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14-year-old faces 41 counts in 4 D.C. slayings

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By Keith L. Alexander
Washington Post Staff Writer
Thursday, April 8, 2010

The 14-year old youth who police said drove the minivan in last week's mass shooting in Southeast Washington has been charged with 41 counts in juvenile court, including four of first-degree murder while armed, attempted murder while armed and assault with intent to kill, according to court records revealed Wednesday.

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At a closed juvenile hearing before D.C. Superior Court Judge Elizabeth Wingo on Wednesday, prosecutors cited charges that include six counts of attempted murder while armed, 12 of assault with intent to murder while armed and six of aggravated assault while armed. The teen also was charged with reckless driving and driving without a permit.

Because the case is in juvenile court, it is accelerated. Court officials set a bench trial for May 13 before Judge Maurice Ross. The teen has another hearing set for April 15.

The March 30 shooting, in the 4000 block of South Capital Street in the Washington Highlands neighborhood, left four people dead and five others wounded. Also charged in the shooting were two District men, Orlando Carter, 20, and Nathaniel Simms, 26.

Reporters were not allowed at the juvenile court hearing because a media outlet had previously identified the juvenile, which is against D.C. Superior Court regulations. But according to documents obtained by The Washington Post, the youth remains in a maximum security juvenile detention facility, where he has been housed since his arrest. The teen, who has been in and out of juvenile court since he was 9, had twice fled from minimum-security facilities.

Under D.C. law, a juvenile younger than 15 cannot be treated as an adult in the courts, regardless of how serious the offense. The Post generally does not name juveniles charged with crimes unless they are tried as adults.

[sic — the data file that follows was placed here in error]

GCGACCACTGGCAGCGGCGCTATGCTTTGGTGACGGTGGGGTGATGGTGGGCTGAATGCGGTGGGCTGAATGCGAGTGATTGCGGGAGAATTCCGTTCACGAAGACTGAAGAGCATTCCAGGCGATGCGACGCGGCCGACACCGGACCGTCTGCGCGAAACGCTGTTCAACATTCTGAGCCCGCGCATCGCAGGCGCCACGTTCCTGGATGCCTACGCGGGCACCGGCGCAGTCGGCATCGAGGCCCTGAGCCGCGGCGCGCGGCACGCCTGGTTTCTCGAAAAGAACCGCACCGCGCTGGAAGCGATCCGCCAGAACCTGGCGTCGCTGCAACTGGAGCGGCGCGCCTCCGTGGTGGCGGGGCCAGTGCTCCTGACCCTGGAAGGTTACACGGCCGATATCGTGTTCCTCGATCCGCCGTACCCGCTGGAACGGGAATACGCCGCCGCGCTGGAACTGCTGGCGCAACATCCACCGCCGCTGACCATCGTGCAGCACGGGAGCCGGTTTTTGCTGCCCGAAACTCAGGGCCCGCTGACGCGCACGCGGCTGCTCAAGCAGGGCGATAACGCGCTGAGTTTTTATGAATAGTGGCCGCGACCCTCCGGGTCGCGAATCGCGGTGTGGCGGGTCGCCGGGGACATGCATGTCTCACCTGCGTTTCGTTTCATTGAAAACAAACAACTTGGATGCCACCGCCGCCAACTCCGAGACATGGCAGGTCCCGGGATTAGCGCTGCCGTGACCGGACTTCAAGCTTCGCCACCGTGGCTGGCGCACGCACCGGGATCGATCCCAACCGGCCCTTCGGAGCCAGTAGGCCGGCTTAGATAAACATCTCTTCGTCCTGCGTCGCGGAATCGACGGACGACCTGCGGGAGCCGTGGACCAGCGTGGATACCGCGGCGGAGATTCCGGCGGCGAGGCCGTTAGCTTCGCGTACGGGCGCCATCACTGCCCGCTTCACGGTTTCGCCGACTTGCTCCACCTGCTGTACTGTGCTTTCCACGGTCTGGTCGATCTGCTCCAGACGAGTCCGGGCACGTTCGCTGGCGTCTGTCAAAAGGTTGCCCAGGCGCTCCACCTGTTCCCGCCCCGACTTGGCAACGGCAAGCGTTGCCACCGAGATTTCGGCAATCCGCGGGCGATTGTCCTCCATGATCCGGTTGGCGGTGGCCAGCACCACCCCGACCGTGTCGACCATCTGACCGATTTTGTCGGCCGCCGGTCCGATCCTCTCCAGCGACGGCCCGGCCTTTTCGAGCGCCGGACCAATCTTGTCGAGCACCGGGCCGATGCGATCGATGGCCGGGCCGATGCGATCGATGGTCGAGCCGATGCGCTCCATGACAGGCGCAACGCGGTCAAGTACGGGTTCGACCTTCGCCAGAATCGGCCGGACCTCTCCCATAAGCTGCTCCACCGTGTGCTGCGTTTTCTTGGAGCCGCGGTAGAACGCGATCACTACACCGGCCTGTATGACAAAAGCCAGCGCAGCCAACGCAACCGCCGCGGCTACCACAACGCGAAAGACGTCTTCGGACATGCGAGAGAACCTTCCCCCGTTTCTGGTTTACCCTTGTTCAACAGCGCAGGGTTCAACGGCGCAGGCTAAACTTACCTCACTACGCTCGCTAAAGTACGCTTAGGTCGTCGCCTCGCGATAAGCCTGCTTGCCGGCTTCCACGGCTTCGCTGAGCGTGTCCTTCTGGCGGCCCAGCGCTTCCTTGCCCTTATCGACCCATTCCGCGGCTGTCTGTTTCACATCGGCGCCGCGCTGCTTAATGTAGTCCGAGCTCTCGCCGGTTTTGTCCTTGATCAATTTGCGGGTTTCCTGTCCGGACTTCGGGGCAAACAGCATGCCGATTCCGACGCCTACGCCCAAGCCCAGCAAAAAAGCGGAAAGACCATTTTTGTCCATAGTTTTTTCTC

If the teen is found culpable for murder, a family court judge cannot order confinement. A youth can be placed on probation or committed to the custody of the Department of Youth Rehabilitation Services.

The department decides whether the offender should be held at a detention facility and for how long -- a source of frustration for many judges. The teen can be locked up until he turns 21. At that point, the family court and the DYRS would lose jurisdiction, and he would go free.

Police said the shooting stemmed from a series of retaliations that began with a missing bracelet owned by Orlando Carter's brother, Sanquan Carter.

In a separate hearing Wednesday before Judge Lynn Leibovitz, Sanquan Carter, 19, wearing an orange prison jumpsuit, sat with his attorneys as a homicide detective outlined the events for the judge.

The missing bracelet triggered an outburst of gunfire March 22 that resulted in the death of Jordan Howe, 20, in Southeast Washington, according to police. That incident, in turn, sparked one of the District's deadliest mass shootings in years.

Wednesday's hearing involving Sanquan Carter was about charges in the Howe shooting. He was jailed in connection with that incident when the mass shooting occurred March 30.


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